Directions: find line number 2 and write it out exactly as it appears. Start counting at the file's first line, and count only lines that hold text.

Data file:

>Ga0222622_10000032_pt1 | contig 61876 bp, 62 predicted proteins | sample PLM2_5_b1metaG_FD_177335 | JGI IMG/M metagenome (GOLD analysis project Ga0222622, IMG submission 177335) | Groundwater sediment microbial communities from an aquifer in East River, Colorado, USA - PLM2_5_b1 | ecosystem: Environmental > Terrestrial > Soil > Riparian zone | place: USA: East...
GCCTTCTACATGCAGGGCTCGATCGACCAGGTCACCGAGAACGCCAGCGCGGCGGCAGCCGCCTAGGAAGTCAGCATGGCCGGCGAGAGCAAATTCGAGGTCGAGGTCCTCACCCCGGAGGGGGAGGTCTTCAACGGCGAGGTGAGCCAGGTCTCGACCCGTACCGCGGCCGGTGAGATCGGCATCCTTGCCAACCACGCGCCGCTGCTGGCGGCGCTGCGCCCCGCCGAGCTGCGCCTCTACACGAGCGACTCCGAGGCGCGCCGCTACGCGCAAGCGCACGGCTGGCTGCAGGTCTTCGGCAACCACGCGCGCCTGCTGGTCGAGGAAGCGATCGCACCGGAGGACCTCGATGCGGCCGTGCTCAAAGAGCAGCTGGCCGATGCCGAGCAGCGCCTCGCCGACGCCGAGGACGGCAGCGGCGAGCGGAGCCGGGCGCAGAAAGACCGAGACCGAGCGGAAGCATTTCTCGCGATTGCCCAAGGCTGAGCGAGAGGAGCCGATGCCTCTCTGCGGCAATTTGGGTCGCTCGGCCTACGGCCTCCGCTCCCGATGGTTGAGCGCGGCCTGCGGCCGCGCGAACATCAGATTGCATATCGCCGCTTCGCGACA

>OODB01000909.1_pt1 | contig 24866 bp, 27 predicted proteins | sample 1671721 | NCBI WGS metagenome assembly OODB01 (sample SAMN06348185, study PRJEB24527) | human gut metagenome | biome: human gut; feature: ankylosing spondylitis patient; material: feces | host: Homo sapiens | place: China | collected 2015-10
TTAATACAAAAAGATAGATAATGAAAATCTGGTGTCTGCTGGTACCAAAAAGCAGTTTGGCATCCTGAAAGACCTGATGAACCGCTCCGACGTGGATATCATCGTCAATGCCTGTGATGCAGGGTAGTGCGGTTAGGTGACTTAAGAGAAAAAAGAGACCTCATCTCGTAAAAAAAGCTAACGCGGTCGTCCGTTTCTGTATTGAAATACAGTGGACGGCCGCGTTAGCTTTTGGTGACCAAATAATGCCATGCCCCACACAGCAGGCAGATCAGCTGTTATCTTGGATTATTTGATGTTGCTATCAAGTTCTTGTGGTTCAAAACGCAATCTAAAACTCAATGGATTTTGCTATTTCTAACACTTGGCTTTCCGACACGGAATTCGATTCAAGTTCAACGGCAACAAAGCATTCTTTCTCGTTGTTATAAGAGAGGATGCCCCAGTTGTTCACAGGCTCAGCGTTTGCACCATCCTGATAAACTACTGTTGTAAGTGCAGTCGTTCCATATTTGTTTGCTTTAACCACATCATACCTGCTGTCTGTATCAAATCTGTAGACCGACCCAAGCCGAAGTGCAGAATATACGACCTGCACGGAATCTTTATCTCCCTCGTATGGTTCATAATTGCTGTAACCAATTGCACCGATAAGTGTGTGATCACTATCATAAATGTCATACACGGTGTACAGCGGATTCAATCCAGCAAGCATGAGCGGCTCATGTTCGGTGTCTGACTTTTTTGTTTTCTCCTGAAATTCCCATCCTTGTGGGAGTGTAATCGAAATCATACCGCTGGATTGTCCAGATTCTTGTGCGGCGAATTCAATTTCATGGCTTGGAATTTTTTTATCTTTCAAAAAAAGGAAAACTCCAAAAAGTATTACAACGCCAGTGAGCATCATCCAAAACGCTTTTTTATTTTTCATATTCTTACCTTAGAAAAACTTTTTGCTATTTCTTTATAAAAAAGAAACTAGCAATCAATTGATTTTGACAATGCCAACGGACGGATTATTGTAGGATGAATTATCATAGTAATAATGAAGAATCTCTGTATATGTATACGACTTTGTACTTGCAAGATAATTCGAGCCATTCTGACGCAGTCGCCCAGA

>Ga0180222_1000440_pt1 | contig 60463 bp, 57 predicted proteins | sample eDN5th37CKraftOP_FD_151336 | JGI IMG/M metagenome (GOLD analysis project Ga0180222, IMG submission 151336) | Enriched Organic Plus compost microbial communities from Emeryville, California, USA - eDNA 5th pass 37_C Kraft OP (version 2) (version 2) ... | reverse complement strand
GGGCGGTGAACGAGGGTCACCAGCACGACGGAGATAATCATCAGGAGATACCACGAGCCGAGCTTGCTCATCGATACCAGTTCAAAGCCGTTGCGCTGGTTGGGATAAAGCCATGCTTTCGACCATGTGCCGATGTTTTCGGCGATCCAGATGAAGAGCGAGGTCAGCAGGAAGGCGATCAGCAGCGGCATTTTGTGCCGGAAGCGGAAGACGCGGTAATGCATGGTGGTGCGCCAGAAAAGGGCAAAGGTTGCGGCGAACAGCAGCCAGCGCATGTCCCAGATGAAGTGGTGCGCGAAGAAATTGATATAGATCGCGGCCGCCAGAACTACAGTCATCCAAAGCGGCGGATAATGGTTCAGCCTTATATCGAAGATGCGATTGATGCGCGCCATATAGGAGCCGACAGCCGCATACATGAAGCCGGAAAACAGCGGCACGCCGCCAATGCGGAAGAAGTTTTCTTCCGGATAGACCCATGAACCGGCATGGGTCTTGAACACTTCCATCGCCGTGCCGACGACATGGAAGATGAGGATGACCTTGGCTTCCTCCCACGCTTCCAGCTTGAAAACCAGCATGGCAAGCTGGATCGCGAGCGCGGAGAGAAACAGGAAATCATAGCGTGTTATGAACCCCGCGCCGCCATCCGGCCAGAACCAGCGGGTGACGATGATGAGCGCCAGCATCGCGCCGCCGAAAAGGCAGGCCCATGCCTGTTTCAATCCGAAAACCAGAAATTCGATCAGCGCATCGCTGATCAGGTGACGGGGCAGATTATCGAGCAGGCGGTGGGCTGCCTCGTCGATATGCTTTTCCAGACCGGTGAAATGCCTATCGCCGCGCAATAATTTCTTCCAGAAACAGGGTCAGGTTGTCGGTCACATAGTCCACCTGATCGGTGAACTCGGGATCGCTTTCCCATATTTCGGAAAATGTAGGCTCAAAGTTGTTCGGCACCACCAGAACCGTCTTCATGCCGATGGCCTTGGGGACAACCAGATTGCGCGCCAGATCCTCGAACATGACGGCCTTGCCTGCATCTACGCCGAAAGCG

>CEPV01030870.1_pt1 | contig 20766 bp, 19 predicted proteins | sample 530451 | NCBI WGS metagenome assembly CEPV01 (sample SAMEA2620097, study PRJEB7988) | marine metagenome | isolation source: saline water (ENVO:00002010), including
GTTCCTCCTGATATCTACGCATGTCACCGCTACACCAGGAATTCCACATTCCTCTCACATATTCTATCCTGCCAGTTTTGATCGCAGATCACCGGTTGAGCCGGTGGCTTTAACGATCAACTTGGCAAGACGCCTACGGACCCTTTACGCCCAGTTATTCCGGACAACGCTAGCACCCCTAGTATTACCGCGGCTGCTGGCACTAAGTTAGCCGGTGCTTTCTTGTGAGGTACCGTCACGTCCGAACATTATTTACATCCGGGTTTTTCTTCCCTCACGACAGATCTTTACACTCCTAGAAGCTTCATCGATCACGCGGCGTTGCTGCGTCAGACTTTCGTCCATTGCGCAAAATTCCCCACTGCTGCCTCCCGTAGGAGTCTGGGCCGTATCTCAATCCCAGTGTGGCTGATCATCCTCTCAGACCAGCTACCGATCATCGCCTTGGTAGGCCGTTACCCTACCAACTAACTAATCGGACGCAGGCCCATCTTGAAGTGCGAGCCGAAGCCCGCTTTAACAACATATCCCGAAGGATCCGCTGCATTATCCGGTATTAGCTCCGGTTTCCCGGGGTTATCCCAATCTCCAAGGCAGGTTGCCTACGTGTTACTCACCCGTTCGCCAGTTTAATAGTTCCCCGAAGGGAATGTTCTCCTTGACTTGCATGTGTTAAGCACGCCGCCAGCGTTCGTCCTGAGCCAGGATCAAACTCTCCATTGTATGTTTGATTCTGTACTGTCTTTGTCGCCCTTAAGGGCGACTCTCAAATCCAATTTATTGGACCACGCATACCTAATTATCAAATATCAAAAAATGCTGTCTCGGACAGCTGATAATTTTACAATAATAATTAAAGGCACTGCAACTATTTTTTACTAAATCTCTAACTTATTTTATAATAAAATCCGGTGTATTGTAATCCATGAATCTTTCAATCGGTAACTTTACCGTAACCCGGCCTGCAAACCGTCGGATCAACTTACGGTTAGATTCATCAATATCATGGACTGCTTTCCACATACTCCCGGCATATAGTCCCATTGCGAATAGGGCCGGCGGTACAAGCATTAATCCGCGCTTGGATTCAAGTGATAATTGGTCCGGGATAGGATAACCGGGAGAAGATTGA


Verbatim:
GCCTTCTACATGCAGGGCTCGATCGACCAGGTCACCGAGAACGCCAGCGCGGCGGCAGCCGCCTAGGAAGTCAGCATGGCCGGCGAGAGCAAATTCGAGGTCGAGGTCCTCACCCCGGAGGGGGAGGTCTTCAACGGCGAGGTGAGCCAGGTCTCGACCCGTACCGCGGCCGGTGAGATCGGCATCCTTGCCAACCACGCGCCGCTGCTGGCGGCGCTGCGCCCCGCCGAGCTGCGCCTCTACACGAGCGACTCCGAGGCGCGCCGCTACGCGCAAGCGCACGGCTGGCTGCAGGTCTTCGGCAACCACGCGCGCCTGCTGGTCGAGGAAGCGATCGCACCGGAGGACCTCGATGCGGCCGTGCTCAAAGAGCAGCTGGCCGATGCCGAGCAGCGCCTCGCCGACGCCGAGGACGGCAGCGGCGAGCGGAGCCGGGCGCAGAAAGACCGAGACCGAGCGGAAGCATTTCTCGCGATTGCCCAAGGCTGAGCGAGAGGAGCCGATGCCTCTCTGCGGCAATTTGGGTCGCTCGGCCTACGGCCTCCGCTCCCGATGGTTGAGCGCGGCCTGCGGCCGCGCGAACATCAGATTGCATATCGCCGCTTCGCGACA